It is well known that if the coupling strength exceeds a threshold value then the stationary state is the coherent one. The threshold value is called critical coupling strength . The main objective of the present paper is the investigation of dependence of on the noise properties and time delay. Therefore, to make the present paper self-sufficient we would like to present how one can determine the critical coupling strength numerically. First, we determine the ensemble average of () at a given time as it is a statistical quantity due to noise. The ensemble corresponds to consider all possible realizations of noise. Each member of the ensemble is formed by coupling of system with its environment. However, for different values of coupling strength () we determine at long time. From this we calculate numerically the derivative of with respect to at stationary state. It depends on the coupling strength (CS). At low , the order parameter increases slowly as a function of since the formation of coherent state is difficult. But after a threshold value of CS, it grows rapidly when coherent state formation is possible. Beyond the threshold value again it increases slowly to approach the perfectly coherent state. We have demonstrated this aspect in . Thus there would be a maximum in the variation of the derivative with the coupling strength. The maximum corresponds to the sharp change of state from incoherent to coherent one. , corresponding to the maximum value of the derivative, is identified as the critical coupling strength. Validity of this numerical scheme has been already tested in our recent papers [23, 36]. Another point to be mentioned here is that relaxation time would depend on the initial condition. If we start from a state which is closed to the synchronized state then it will synchronize immediately. However, we have chosen initial value of phase of the -oscillators in such a way that the order parameter is zero. To satisfy this we distribute phase of -oscillators between and in such a way that the phase difference between th and th oscillators is . Thus we start simulation from perfectly incoherent state as it is necessary in the present problem. We chose stationary time to be a linear function of time delay () with the proportionality constant 100 and integration step length . We have checked that this is sufficiently long time to attain the stationary state.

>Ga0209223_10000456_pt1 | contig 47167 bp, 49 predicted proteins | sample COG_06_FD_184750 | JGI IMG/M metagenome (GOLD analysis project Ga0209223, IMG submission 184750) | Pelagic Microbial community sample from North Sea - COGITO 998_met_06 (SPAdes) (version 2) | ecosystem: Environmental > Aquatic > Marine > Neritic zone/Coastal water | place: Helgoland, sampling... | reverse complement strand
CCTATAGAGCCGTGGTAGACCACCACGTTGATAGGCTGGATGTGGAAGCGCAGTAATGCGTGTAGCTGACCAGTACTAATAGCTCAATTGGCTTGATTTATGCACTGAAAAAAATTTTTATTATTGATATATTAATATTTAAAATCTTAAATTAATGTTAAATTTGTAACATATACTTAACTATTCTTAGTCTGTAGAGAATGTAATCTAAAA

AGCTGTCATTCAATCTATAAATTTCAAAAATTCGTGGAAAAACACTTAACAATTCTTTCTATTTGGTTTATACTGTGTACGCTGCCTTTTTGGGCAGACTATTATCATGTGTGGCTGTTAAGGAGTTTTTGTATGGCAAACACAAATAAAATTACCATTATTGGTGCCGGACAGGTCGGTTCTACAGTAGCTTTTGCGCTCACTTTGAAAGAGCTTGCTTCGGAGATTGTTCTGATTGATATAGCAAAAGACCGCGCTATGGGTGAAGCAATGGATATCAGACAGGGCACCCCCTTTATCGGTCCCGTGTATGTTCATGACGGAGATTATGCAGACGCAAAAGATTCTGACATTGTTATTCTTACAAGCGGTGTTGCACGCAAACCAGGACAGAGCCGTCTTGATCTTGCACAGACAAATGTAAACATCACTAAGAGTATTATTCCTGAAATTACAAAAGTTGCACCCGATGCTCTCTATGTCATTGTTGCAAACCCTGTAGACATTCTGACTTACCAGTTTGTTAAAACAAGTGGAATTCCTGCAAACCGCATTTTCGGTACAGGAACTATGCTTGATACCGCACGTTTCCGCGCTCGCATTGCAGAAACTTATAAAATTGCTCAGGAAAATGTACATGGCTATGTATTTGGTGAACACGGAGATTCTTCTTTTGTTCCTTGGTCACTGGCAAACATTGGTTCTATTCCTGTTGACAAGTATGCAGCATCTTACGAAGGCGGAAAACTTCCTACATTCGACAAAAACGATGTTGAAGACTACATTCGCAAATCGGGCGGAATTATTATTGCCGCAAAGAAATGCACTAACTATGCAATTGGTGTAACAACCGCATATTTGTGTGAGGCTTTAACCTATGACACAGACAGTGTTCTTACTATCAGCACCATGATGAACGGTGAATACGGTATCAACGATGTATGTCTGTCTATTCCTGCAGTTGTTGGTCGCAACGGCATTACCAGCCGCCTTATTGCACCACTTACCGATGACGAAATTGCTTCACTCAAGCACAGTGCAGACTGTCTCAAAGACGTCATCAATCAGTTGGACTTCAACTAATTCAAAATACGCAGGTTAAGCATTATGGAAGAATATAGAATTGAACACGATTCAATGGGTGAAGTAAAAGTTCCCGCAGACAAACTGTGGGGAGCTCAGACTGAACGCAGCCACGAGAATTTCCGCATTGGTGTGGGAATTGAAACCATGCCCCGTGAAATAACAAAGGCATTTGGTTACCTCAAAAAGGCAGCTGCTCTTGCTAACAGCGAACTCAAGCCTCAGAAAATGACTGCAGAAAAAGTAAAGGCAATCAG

3.2. Calculated Results